Sensemaking initiates when individuals face a disruption in their activities and their perceptions deviate from the norm (Weick, 1995; Weick et al., 2005). Through the process of sensemaking, individuals engage in an ongoing reflective activity to understand novel, uncertain and confusing situations (Maitlis & Christianson, 2014). Rare events such as COVID-19 are potential triggers for sensemaking (Maitlis & Christianson, 2014; Sandberg & Tsoukas, 2015; Weick et al., 2005) as they interrupt the everyday practice (Christianson et al., 2009). Rare events also bring uncertainty on how to proceed with regular activities due to no comparability to past experiences of an organization (Lampel et al., 2009). When facing an interruption, individuals extract and interpret the cues within their environment, then use them to generate an understanding for ordering and making sense of the experience to resume the disrupted activity and move forward (Maitlis & Christianson, 2014; Weick et al., 2005). Sensemaking is an unfolding, active, social process, where organizing occurs through experiencing uncertainty while simultaneously (and retrospectively) searching to understand what is happening. The spread of COVID-19 and the following worldwide lockdowns forced organizations to move knowledge workers into mandatory home-working arrangements. Organizations experienced a swift change in their work processes, bringing new challenges to employees and managers. While employees experienced challenges working from home and needing to balance private and professional life (Kniffin et al., 2021), managers faced difficulties related to supervising over a greater distance (Ipsen et al., 2020). Due to the need to work from home, digital technology became the main component of everyday management practice. Computers, phones, tablets, and digital platforms for collaboration facilitated supervision and communication, thus engaging managers in distance managing. The first wave of COVID-19 and the consequent shift to distance managing brought unpredictability, a key element to rare events, turning the known practices into unknown, thus triggering an intensive search for explanations and appropriate steps forward i.e., initiating sensemaking (Maitlis & Christianson, 2014) and the interrelated sensemaking processes of creation, interpretation, and enactment (Sandberg & Tsoukas, 2015). Despite the call by Beck and Plowman (2009) for more research on the role middle managers take in influencing how organizations interpret rare events, scholars are yet to investigate how creation, interpretation and enactment processes intertwine throughout middle managers’ sensemaking (Sandberg & Tsoukas, 2015). Therefore, this study aims to answer the following research question: How do middle managers make sense of distance managing through the interrelated sensemaking processes of creation, interpretation, and enactment during a rare event? Following Sandberg and Tsoukas (2015), we define creation as the middle managers’ initial reaction to an interrupted activity and the development of an understanding; interpretation as the middle managers’ more profound evaluation of the initial understanding from their lived experience; and enactment as the action pursued by middle managers’ based on their interpretation. We focus on middle managers because of their role in organizations, operating as the mediators between those above them and their teams (Beck & Plowman, 2009; Maitlis & Sonenshein, 2010). As such, middle managers are located close to various interpretations of emerging events across an organization. By participating in decision-making processes at multiple organizational levels, middle managers can influence the interpretations and play a role in which interpretations are adopted across an organization (Maitlis & Sonenshein, 2010). We follow a process approach to study sensemaking over time (Abdallah et al., 2019; Langley et al., 2013) and study in-depth a large Danish pharmaceutical company during the COVID-19 outbreak in 2020. In Denmark, the government announced a national lockdown in the middle of March 2020, issuing interactional restrictions that, among other measures, instructed employees and managers of knowledge-intensive organizations to work from home. We followed thirteen middle managers with varied experience in distance managing from May 2020 to December 2020. We draw on six rounds of semi-structured interviews (recorded and transcribed verbatim), interview notes, and publicly available documents. To turn the corpus of data into more tangible connected blocks and aid sensemaking, we use temporal bracketing (Langley, 1999). Moreover, we generate first-order (based on informant terms) and second-order analysis (based on theoretic themes and dimensions) building towards data structure, to achieve a systematic presentation of the data (Gioia et al., 2013).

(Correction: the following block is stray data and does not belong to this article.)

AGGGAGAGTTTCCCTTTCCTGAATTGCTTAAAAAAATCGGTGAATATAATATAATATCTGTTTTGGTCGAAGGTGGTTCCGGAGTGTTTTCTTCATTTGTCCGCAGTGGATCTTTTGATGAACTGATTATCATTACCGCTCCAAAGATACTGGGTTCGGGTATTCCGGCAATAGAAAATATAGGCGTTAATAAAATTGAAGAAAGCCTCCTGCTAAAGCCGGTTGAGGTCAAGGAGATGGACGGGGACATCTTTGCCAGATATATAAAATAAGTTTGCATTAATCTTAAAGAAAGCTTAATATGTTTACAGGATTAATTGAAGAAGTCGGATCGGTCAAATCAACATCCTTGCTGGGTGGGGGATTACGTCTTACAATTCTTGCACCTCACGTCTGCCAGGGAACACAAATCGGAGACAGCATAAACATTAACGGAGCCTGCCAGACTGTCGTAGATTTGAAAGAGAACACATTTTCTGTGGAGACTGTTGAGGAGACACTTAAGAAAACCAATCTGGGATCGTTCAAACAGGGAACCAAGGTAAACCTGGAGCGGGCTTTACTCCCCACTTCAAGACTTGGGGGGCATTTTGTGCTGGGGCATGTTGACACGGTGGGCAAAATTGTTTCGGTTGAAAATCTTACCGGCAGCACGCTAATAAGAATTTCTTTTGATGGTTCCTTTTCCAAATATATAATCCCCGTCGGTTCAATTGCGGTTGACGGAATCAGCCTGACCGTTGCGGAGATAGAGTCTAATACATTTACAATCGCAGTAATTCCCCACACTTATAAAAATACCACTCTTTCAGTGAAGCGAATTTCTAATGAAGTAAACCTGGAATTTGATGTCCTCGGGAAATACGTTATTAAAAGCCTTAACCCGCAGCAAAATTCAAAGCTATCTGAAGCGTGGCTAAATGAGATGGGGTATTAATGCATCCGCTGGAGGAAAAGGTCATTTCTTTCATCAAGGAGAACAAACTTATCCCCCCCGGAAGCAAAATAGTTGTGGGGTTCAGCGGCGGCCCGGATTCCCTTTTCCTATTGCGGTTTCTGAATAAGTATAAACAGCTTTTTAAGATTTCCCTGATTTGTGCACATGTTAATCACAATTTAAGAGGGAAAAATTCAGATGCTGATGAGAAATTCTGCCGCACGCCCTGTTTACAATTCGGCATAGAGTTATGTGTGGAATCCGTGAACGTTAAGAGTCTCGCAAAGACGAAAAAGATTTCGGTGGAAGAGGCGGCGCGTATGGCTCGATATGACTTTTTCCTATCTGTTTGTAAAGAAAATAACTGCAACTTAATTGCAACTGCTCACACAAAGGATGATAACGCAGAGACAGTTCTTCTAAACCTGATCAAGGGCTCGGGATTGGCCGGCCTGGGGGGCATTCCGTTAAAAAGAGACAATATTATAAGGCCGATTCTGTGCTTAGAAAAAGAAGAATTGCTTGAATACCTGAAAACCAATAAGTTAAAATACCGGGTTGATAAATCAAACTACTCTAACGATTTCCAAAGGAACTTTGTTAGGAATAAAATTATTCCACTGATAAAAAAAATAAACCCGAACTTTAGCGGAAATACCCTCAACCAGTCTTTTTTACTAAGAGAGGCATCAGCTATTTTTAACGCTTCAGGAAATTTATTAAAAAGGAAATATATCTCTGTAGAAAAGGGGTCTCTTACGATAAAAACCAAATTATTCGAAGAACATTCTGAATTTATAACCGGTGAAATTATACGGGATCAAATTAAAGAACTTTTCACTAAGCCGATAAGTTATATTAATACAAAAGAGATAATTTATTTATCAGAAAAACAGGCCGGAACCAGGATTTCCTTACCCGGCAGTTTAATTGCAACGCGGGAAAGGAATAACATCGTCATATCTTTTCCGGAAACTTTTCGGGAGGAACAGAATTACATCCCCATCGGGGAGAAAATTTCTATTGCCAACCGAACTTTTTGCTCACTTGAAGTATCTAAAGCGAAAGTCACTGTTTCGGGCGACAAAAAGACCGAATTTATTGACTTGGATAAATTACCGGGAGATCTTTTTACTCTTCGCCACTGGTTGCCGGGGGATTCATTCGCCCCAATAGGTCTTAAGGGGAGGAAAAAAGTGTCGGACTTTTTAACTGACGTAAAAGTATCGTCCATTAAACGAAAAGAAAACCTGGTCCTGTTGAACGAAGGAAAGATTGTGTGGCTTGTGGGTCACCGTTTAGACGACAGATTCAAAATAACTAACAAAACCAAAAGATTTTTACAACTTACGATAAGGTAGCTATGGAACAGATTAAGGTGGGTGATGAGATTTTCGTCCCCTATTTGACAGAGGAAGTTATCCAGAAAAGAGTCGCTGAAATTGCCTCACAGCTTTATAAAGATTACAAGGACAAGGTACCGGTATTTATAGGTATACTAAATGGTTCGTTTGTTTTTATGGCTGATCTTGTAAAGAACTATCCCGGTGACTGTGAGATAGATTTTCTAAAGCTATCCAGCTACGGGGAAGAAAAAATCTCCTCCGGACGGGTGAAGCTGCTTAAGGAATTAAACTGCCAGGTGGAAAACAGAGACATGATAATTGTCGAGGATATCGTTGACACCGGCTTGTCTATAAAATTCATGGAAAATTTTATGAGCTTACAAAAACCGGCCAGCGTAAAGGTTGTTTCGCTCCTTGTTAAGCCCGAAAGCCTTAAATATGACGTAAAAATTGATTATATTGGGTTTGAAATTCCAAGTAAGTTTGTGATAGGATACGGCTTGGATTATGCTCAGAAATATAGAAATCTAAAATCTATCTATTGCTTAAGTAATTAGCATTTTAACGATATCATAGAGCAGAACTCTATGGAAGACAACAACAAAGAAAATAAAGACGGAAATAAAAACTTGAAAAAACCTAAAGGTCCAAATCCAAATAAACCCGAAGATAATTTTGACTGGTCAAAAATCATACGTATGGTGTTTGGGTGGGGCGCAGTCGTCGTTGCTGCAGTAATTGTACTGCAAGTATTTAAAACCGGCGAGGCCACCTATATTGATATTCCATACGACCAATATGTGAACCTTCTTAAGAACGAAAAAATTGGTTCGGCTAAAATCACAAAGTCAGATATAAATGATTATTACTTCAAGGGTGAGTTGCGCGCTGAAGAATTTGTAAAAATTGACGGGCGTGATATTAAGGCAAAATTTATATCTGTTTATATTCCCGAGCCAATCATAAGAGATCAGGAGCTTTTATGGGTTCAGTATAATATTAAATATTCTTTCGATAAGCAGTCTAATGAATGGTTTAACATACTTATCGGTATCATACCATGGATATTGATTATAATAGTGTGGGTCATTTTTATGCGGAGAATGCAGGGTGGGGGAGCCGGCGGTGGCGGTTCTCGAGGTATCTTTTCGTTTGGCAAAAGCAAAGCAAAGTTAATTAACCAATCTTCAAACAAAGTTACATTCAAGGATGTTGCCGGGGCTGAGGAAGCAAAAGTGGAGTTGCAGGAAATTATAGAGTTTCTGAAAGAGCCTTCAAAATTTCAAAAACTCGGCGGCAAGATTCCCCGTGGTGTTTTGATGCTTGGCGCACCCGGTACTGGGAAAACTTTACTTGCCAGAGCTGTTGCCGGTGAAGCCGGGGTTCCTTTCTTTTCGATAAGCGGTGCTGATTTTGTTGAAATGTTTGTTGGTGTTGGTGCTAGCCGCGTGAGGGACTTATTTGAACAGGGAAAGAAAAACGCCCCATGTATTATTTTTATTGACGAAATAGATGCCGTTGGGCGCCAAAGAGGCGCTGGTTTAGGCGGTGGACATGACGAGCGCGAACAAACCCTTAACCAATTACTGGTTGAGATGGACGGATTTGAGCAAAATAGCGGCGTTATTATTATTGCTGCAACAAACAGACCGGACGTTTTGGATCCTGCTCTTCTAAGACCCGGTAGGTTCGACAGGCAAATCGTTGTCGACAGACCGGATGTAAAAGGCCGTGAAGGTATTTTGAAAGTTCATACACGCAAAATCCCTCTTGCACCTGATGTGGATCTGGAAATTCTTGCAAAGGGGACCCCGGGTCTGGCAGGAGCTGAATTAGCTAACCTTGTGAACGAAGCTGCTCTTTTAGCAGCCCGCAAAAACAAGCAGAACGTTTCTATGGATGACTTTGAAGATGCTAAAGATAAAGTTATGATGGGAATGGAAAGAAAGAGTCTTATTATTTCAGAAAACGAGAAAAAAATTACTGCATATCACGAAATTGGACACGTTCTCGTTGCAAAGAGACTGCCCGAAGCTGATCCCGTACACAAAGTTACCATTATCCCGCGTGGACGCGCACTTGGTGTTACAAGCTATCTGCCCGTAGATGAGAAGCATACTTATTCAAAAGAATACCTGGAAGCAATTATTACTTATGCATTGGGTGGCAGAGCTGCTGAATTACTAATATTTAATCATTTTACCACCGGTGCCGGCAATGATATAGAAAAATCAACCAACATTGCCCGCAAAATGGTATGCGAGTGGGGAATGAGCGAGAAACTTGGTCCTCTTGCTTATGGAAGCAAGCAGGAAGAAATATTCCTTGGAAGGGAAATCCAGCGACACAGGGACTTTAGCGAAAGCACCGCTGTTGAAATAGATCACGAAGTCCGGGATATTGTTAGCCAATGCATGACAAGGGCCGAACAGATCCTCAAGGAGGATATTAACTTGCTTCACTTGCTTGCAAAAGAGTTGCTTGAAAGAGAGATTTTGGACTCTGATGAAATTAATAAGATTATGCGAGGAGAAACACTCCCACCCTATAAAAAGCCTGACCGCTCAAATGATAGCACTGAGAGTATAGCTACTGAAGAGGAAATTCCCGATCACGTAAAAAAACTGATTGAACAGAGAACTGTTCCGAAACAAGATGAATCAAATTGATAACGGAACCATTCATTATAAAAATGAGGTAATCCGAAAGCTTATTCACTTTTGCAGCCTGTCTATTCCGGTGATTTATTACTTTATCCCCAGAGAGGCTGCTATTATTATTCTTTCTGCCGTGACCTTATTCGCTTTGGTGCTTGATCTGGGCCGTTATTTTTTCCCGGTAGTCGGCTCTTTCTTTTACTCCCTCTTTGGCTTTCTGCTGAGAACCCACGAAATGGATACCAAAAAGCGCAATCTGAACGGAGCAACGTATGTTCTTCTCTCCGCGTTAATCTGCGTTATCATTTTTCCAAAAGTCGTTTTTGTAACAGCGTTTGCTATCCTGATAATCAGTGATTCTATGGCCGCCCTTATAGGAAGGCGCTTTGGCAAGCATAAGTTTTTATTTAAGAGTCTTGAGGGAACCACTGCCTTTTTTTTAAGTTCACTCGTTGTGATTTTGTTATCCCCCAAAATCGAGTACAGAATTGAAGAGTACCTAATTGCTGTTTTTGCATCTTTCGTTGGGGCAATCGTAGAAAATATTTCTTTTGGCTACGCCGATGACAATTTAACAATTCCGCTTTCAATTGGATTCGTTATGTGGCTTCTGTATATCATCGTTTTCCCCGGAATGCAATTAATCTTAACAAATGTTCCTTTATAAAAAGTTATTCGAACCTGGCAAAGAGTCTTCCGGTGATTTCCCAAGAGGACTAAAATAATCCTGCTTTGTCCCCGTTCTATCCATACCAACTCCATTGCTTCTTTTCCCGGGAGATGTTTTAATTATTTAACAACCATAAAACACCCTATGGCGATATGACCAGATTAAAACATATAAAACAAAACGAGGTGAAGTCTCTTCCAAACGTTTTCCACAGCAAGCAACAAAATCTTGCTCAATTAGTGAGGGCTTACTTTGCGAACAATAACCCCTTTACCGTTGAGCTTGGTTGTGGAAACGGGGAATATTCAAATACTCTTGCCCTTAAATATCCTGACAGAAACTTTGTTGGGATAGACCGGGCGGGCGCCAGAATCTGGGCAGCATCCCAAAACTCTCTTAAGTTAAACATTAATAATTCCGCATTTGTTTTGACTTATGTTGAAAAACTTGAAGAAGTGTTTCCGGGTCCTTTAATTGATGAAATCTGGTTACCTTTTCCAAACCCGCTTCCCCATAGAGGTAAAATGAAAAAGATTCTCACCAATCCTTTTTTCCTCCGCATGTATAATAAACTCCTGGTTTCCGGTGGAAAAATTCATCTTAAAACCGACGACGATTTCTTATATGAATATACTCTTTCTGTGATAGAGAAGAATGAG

|Publication status||Published - 2021|
|Event||12th International Process Symposium - Virtual|
Duration: 1 Sep 2021 → 4 Sep 2021
|Conference||12th International Process Symposium|
|Period||01/09/2021 → 04/09/2021|